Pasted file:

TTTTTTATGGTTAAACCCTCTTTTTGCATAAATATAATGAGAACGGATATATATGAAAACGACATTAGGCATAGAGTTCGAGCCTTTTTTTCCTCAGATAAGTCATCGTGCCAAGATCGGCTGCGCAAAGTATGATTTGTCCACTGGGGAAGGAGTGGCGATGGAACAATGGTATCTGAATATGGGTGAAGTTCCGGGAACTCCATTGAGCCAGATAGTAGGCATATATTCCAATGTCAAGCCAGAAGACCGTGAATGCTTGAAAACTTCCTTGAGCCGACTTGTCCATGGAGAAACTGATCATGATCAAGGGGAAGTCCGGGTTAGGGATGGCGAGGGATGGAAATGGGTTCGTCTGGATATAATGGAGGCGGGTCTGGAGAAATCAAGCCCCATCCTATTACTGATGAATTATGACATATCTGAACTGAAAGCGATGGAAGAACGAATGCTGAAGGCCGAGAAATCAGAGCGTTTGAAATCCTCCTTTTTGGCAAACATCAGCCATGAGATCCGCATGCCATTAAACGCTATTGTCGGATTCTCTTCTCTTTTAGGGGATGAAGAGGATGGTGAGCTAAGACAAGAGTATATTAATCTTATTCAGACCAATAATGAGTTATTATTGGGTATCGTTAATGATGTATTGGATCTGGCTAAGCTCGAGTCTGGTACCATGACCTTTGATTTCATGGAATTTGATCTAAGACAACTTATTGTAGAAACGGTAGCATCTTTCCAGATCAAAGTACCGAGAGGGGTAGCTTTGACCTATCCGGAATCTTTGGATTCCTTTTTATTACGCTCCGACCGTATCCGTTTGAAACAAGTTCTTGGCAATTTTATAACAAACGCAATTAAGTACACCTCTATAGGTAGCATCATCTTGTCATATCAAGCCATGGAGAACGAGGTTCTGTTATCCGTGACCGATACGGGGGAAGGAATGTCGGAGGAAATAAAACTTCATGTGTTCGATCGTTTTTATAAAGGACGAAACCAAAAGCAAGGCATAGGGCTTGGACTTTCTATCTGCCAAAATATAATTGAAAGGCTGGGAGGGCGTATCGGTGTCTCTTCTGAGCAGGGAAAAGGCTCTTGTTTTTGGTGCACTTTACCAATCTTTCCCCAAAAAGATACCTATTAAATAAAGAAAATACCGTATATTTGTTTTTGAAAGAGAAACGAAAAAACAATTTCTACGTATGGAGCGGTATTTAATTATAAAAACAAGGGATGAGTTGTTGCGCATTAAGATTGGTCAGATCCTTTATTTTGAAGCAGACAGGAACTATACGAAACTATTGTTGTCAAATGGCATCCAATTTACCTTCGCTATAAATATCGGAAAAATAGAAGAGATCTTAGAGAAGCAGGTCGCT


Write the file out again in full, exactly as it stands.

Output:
TTTTTTATGGTTAAACCCTCTTTTTGCATAAATATAATGAGAACGGATATATATGAAAACGACATTAGGCATAGAGTTCGAGCCTTTTTTTCCTCAGATAAGTCATCGTGCCAAGATCGGCTGCGCAAAGTATGATTTGTCCACTGGGGAAGGAGTGGCGATGGAACAATGGTATCTGAATATGGGTGAAGTTCCGGGAACTCCATTGAGCCAGATAGTAGGCATATATTCCAATGTCAAGCCAGAAGACCGTGAATGCTTGAAAACTTCCTTGAGCCGACTTGTCCATGGAGAAACTGATCATGATCAAGGGGAAGTCCGGGTTAGGGATGGCGAGGGATGGAAATGGGTTCGTCTGGATATAATGGAGGCGGGTCTGGAGAAATCAAGCCCCATCCTATTACTGATGAATTATGACATATCTGAACTGAAAGCGATGGAAGAACGAATGCTGAAGGCCGAGAAATCAGAGCGTTTGAAATCCTCCTTTTTGGCAAACATCAGCCATGAGATCCGCATGCCATTAAACGCTATTGTCGGATTCTCTTCTCTTTTAGGGGATGAAGAGGATGGTGAGCTAAGACAAGAGTATATTAATCTTATTCAGACCAATAATGAGTTATTATTGGGTATCGTTAATGATGTATTGGATCTGGCTAAGCTCGAGTCTGGTACCATGACCTTTGATTTCATGGAATTTGATCTAAGACAACTTATTGTAGAAACGGTAGCATCTTTCCAGATCAAAGTACCGAGAGGGGTAGCTTTGACCTATCCGGAATCTTTGGATTCCTTTTTATTACGCTCCGACCGTATCCGTTTGAAACAAGTTCTTGGCAATTTTATAACAAACGCAATTAAGTACACCTCTATAGGTAGCATCATCTTGTCATATCAAGCCATGGAGAACGAGGTTCTGTTATCCGTGACCGATACGGGGGAAGGAATGTCGGAGGAAATAAAACTTCATGTGTTCGATCGTTTTTATAAAGGACGAAACCAAAAGCAAGGCATAGGGCTTGGACTTTCTATCTGCCAAAATATAATTGAAAGGCTGGGAGGGCGTATCGGTGTCTCTTCTGAGCAGGGAAAAGGCTCTTGTTTTTGGTGCACTTTACCAATCTTTCCCCAAAAAGATACCTATTAAATAAAGAAAATACCGTATATTTGTTTTTGAAAGAGAAACGAAAAAACAATTTCTACGTATGGAGCGGTATTTAATTATAAAAACAAGGGATGAGTTGTTGCGCATTAAGATTGGTCAGATCCTTTATTTTGAAGCAGACAGGAACTATACGAAACTATTGTTGTCAAATGGCATCCAATTTACCTTCGCTATAAATATCGGAAAAATAGAAGAGATCTTAGAGAAGCAGGTCGCT